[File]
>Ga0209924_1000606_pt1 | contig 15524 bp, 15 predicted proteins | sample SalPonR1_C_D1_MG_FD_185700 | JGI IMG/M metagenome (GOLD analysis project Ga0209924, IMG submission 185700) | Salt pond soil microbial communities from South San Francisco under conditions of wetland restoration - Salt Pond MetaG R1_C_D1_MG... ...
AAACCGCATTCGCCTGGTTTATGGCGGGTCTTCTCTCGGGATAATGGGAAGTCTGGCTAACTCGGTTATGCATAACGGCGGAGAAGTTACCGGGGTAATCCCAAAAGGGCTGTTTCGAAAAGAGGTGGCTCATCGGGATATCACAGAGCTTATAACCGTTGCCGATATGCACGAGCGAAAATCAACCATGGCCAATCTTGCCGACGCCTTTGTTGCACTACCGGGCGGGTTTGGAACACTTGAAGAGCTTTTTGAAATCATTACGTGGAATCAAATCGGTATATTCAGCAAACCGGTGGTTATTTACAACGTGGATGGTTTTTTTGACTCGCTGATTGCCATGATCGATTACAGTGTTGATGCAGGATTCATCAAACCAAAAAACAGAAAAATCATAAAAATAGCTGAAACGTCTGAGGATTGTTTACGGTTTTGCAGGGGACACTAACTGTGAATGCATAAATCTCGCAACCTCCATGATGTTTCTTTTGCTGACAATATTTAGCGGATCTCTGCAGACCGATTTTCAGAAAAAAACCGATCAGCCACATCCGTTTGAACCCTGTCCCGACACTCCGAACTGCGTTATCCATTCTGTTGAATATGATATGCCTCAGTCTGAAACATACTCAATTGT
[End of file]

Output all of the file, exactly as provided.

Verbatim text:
>Ga0209924_1000606_pt1 | contig 15524 bp, 15 predicted proteins | sample SalPonR1_C_D1_MG_FD_185700 | JGI IMG/M metagenome (GOLD analysis project Ga0209924, IMG submission 185700) | Salt pond soil microbial communities from South San Francisco under conditions of wetland restoration - Salt Pond MetaG R1_C_D1_MG... ...
AAACCGCATTCGCCTGGTTTATGGCGGGTCTTCTCTCGGGATAATGGGAAGTCTGGCTAACTCGGTTATGCATAACGGCGGAGAAGTTACCGGGGTAATCCCAAAAGGGCTGTTTCGAAAAGAGGTGGCTCATCGGGATATCACAGAGCTTATAACCGTTGCCGATATGCACGAGCGAAAATCAACCATGGCCAATCTTGCCGACGCCTTTGTTGCACTACCGGGCGGGTTTGGAACACTTGAAGAGCTTTTTGAAATCATTACGTGGAATCAAATCGGTATATTCAGCAAACCGGTGGTTATTTACAACGTGGATGGTTTTTTTGACTCGCTGATTGCCATGATCGATTACAGTGTTGATGCAGGATTCATCAAACCAAAAAACAGAAAAATCATAAAAATAGCTGAAACGTCTGAGGATTGTTTACGGTTTTGCAGGGGACACTAACTGTGAATGCATAAATCTCGCAACCTCCATGATGTTTCTTTTGCTGACAATATTTAGCGGATCTCTGCAGACCGATTTTCAGAAAAAAACCGATCAGCCACATCCGTTTGAACCCTGTCCCGACACTCCGAACTGCGTTATCCATTCTGTTGAATATGATATGCCTCAGTCTGAAACATACTCAATTGT